Thomas H. Murray, PhD

Thomas H. Murray, PhD

President and CEO Emeritus,
The Hastings Center

Thomas H. Murray, PhD, is President and CEO Emeritus of The Hastings Center and was previously Director of the Center for Biomedical Ethics in the School of Medicine at Case Western Reserve University. His areas of expertise include ethics and performance-enhancing drugs in sports; parents, children and reproductive technologies; genetics and genomics; and organ donation and transplantation.

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On Day 1, Prof. Murray talks about his childhood in Philadelphia, including his Irish-Italian heritage, Catholic school, and an early love of sports. He describes his time at Temple University, where he earned his BA in Psychology in 1968. In the early 1970s, while pursuing his PhD at Princeton University, Prof. Murray assisted his advisor in a deception research study and, as a personal reaction to the nature of the study’s experiments, subsequently turned his attention to ethics. Prof. Murray also attributes his teaching and colleagues at New College in 1971 as opening his thinking to ethical questions.

Prof. Murray shares memories of being a young parent during a fellowship at Yale from 1978-1979. He describes his experiences at The Hastings Center in 1979 as a Fellow and his work as a Research Associate there from 1980-1984. Memories shared include: working with Ruth Macklin, Daniel Callahan, and Willard Gaylin; group meals; and beginning his work with Carol Levine and Ronald Bayer on AIDS. Prof. Murray lists the early research focuses of the Center and defines the term “bioethics.”

Prof. Murray discusses the use of drugs in sports, one of his significant research focuses: relatedly, he shares a story of bringing Philadelphia Eagles players to The Hastings Center as part of this research. He describes his experiences as the first Chair of the World Anti-Doping Agency’s Ethical Issues Review Panel, and as a member of the United States Olympics Committee for 15 years.

On Day 2, Prof. Murray continues his discussion of sport, including issues of gender and his book Good Sport: Why Our Games Matter–And How Doping Undermines Them (2017). He discusses leaving The Hastings Center in 1984 and credits The Hastings Center community as inspiration for work he continued at the University of Texas Medical Branch at Galveston. He talks about spending summers in Cape Cod, Massachusetts, and moving to Cleveland, Ohio to serve as (founding) Director of the Center for Biomedical Ethics at Case Western Reserve University (CWRU) in 1986. He credits Ronald A. Carson’s work as Director of the Institute for Medical Humanities at Galveston, and The Hastings Center’s vibrant research community as significant influences for when developing the Center at CWRU and its masters program.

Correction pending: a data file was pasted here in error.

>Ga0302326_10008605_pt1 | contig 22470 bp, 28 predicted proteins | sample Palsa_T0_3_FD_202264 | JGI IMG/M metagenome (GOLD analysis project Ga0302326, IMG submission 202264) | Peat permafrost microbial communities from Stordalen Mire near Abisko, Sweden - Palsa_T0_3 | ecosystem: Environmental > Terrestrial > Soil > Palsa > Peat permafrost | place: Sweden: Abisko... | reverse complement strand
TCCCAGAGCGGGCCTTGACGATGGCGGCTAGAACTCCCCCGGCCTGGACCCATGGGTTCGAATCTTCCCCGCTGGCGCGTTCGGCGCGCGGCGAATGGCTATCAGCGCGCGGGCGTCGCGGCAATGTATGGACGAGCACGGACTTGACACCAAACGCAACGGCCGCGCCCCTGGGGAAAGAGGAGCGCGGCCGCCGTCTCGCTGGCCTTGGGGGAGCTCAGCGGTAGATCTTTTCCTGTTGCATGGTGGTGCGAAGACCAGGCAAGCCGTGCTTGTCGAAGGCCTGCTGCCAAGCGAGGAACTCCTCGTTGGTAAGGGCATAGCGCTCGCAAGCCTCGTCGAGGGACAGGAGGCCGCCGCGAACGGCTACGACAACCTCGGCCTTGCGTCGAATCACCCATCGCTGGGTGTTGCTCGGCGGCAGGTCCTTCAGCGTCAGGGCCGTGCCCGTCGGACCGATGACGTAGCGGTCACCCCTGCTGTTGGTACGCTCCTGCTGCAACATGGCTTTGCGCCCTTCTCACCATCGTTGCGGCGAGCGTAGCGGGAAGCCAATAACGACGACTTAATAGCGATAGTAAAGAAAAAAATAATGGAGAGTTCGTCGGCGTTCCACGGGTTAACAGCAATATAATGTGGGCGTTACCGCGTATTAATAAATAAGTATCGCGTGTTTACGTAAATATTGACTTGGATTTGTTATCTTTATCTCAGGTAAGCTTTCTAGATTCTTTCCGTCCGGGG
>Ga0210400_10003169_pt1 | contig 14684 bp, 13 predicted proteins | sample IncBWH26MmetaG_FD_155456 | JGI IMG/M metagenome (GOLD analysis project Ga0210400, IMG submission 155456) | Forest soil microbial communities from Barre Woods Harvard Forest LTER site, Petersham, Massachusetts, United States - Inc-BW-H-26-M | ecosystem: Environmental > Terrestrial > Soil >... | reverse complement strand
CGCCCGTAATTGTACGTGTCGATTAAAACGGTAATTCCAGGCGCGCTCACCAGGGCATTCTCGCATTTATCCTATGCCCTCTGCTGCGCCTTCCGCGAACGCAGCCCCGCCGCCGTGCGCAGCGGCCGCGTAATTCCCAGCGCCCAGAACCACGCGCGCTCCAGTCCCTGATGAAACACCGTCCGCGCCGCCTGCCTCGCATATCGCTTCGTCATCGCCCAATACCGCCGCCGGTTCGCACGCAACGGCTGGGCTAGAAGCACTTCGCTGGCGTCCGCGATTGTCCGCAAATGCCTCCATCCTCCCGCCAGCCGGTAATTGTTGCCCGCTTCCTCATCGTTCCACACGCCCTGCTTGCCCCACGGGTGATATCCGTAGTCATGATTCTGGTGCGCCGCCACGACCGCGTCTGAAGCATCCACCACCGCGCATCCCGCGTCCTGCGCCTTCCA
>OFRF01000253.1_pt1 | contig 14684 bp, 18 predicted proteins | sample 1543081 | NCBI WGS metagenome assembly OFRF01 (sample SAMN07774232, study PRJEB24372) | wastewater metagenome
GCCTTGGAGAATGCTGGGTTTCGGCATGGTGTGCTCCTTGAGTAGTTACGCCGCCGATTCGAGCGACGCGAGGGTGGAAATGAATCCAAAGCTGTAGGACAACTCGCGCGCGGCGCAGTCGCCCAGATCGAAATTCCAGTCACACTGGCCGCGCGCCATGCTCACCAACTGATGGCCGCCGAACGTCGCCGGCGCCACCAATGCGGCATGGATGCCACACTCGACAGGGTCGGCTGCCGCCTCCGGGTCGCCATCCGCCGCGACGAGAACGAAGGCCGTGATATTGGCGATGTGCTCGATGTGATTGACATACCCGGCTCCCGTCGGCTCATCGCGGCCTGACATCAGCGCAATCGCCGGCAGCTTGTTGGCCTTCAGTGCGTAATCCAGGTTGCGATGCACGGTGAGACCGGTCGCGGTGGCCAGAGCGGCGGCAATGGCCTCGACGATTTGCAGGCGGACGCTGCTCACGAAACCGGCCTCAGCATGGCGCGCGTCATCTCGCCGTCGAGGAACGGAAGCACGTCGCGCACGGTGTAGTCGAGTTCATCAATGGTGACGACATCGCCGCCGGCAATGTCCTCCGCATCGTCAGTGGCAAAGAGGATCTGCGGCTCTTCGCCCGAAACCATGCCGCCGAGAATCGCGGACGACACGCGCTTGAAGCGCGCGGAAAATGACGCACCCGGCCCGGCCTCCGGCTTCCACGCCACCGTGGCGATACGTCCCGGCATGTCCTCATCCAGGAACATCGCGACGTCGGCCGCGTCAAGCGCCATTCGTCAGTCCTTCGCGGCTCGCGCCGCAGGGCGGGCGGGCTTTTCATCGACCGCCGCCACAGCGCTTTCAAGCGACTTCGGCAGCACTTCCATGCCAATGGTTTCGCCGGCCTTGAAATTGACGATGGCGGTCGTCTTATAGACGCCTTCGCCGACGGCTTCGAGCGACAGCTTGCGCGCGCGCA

Prof. Murray describes his return to The Hastings Center as President and CEO in 1999, including his goals and fundraising duties. He briefly explains the structure and roles for Fellows at the Center. He briefly discusses cognitive enhancement. He also speaks about the murder of his youngest daughter, Emily Murray, and notes the way this experience led to his considerations of the death penalty.

Prof. Murray discusses his work on genetic testing in the workplace; potential risks involved with designer babies and genetic technologies; his experience with the Human Genome Project on the use of genetic information in insurance; and his experience delivering expert testimony in the areas of asbestos regulation and tobacco.

Prof. Murray concludes the interview by mentioning areas he wishes to see emerge in the future of bioethics, including issues related to justice, gender, race, class, and international bioethics.

This interview may be of interest to those wishing to learn more about: the history of bioethics in the United States; the fields of bioethics and social psychology; regional histories of bioethics (Midwest, Northeast); single parenthood as a bioethicist; bioethics center formation and leadership; reproductive technologies; genetic technologies; and bioethics during the 1980s.

You can find full audio, transcript, and other materials in the Moral Histories Archive 

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